Devices that demonstrate true chaotic behavior (in a strict mathematical sense) are rare. Even rarer are chaotic devices that are easy enough for the typical maker to build at home and are interesting and beautiful. But one device nicely fits the bill: the double pendulum.

A double pendulum consists of a bar swinging from a pivot, with a second pendulum attached to the first bar’s end. While the double pendulum is a simple physical system, you’d be hard pressed to find another device this simple that exhibits so wide a range of behavior. Give it a little push and the motion is fairly predictable. But give it a bigger push — bingo, welcome to chaos!

The double pendulum described here was designed with several options for demonstrating a variety of chaotic motions. With the right mounting, it’s an interesting if not downright charming display that fits well into a number of settings, including classrooms, laboratories, and homes.

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Project Steps

Cut the pendulum parts.

The pendulum itself may be fabricated from any number of common materials including plastic, aluminum, and wood; I used polycarbonate plastic.

The exact size of the pendulum may vary according to the wishes of the maker. I ordered my materials from McMaster-Carr because they were easily available and not too expensive; you can also obtain parts from a local supplier, a surplus dealer, or another mail order supply firm.

Cut the ¼” polycarbonate sheet into 3 pieces as shown in the Part Layout diagram: one long pendulum piece 2″×12″ and 2 short pendulum pieces 2″×8 5/8″.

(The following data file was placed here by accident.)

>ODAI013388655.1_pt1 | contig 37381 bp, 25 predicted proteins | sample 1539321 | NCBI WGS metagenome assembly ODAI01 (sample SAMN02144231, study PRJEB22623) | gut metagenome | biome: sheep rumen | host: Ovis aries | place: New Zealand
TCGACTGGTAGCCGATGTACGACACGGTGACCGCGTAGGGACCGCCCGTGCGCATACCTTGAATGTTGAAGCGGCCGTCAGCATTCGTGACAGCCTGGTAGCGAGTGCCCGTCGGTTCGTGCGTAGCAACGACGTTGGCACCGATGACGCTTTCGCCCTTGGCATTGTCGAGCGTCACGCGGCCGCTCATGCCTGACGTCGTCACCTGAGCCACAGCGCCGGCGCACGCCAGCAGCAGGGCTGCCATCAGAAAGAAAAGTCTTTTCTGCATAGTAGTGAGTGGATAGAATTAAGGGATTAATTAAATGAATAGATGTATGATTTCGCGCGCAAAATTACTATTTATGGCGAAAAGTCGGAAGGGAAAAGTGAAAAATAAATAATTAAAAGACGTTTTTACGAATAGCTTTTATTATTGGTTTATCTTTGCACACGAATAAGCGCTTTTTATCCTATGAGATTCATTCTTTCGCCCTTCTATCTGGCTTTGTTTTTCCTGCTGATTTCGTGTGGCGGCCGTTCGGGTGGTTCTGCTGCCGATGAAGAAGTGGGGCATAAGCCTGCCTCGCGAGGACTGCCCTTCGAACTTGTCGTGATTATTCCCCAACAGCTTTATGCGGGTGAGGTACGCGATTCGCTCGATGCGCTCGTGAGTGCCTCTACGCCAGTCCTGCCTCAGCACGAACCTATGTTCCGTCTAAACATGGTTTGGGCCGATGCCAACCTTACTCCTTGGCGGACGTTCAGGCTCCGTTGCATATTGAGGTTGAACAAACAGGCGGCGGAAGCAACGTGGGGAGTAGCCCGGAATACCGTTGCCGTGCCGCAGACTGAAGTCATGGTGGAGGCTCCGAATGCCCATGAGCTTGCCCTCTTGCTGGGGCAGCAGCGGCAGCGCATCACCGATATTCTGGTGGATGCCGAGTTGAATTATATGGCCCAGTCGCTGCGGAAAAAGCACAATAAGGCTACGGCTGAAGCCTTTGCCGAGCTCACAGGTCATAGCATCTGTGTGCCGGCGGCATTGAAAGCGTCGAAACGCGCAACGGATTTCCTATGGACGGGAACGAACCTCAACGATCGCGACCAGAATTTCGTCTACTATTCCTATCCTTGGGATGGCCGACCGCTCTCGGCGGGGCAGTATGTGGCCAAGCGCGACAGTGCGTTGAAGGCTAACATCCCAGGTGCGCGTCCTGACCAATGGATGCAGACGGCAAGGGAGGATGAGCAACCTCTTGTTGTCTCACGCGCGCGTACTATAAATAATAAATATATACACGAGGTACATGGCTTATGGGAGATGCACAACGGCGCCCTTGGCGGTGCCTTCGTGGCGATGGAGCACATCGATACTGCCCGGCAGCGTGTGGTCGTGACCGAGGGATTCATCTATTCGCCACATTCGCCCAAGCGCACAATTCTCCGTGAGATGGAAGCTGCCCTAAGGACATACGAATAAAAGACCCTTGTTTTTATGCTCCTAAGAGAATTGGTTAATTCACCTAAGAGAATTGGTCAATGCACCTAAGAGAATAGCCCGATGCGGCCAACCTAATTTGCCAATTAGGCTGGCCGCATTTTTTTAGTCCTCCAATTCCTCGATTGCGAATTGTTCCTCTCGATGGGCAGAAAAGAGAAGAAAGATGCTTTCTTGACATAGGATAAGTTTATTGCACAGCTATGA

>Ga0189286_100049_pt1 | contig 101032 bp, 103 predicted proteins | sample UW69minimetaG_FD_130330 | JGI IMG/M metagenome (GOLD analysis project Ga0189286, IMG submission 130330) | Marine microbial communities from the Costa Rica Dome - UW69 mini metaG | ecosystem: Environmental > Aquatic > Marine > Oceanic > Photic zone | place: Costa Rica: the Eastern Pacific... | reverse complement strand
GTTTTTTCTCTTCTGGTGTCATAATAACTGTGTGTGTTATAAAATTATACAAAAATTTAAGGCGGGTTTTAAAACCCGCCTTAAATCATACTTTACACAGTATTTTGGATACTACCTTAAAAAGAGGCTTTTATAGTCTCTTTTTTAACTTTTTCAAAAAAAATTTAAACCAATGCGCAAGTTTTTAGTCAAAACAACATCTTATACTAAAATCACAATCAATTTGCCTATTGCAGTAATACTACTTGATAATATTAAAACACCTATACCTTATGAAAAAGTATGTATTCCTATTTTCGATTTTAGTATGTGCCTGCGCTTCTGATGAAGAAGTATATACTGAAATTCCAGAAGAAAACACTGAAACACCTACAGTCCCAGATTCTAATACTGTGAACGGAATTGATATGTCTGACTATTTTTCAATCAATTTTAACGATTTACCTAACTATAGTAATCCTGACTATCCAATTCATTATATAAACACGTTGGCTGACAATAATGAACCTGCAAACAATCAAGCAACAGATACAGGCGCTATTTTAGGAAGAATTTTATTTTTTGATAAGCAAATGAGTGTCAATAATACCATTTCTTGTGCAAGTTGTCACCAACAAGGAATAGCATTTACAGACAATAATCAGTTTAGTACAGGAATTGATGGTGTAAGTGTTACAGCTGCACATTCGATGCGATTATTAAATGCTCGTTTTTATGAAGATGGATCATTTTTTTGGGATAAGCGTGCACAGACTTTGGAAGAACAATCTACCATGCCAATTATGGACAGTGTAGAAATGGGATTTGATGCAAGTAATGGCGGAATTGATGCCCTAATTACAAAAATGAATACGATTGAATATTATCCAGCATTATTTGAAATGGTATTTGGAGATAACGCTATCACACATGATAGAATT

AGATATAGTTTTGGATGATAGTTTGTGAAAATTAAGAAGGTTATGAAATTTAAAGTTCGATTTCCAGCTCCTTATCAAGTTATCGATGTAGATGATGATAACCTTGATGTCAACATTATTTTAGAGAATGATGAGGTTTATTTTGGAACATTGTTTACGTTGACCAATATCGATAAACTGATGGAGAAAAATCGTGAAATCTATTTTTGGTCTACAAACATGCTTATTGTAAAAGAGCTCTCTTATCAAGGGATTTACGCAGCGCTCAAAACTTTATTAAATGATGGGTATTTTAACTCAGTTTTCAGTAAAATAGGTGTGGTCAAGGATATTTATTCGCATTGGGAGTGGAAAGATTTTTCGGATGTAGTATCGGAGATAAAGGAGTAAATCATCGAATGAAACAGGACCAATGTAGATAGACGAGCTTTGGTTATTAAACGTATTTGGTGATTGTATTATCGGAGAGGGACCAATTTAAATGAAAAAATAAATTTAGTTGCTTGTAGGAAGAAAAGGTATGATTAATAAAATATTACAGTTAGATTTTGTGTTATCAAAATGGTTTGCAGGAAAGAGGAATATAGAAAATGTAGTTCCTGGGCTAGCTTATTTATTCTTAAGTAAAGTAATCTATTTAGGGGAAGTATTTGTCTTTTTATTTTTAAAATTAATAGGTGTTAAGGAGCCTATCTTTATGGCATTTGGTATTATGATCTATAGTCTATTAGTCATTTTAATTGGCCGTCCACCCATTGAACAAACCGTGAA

I cut these sizes so the pendulum can be used in a variety of configurations; you can use the long piece and one short piece to make a standard double pendulum, and add the second short piece to make a Rott’s pendulum or a triple pendulum.

Measure and drill bearing holes.

The high-performance skateboard bearings measure 22mm wide by 7mm deep, so you must drill a total of seven 22mm-diameter holes in the pendulum parts as shown on the Part Layout diagram, using a spade bit.

If you don’t have metric drill bits, you can use a 13/16″ spade bit and later enlarge the holes slightly with a file or rotary tool.

Fit the bearings in the holes.

Use a rubber mallet to carefully tap the bearings into the holes so that the bearing face is perfectly parallel to the pendulum face. You may need to slightly enlarge the hole with a file or rotary tool. The bearing should fit snugly in the hole, but don’t damage it by pressing too hard or whacking it too roughly with the mallet.

If the fit is too tight, slightly enlarge the hole. If you inadvertently oversize a hole and the fit is too loose, use fast-setting epoxy to secure the bearing in place.

Make the pivot rod.

Cut a 3″ length of 8mm steel rod (or 7″ wooden dowel). This pivot rod will connect the pendulum to the support stand.

If you’re using steel rod, I recommend that you slightly flatten the end of the rod nearest the pendulum, so the pendulum won’t fall off when it’s pushed forcefully. Grip the steel rod near the end in a vise, and hammer the end carefully to flare it just slightly.

Build a support for the pendulum.

To support the pendulum, you can simply clamp a piece of wood to a vise on your workbench, or you can build a more elaborate stand from wood or metal. The only requirement is that the stand be solid and immovable when the pendulum is given a heavy push.

Attach the pendulum to the stand by drilling a 1½”-deep horizontal hole in the stand to accept the 3″-long pivot rod. To friction-fit the rod into the stand, this hole should be drilled with a 7mm or 7″ bit. Also, the hole must be high enough so that no part of the pendulum touches the ground or benchtop when it swings. Insert the rod into the hole.

If you drilled entirely through the stand, I recommend putting an 8mm shaft collar on the opposite end of the shaft so it doesn’t come out of the stand while spinning.

Assemble your double pendulum.

To attach pendulum bearings to each other, use 7″ bolts with nuts to make free pivots or fixed joints.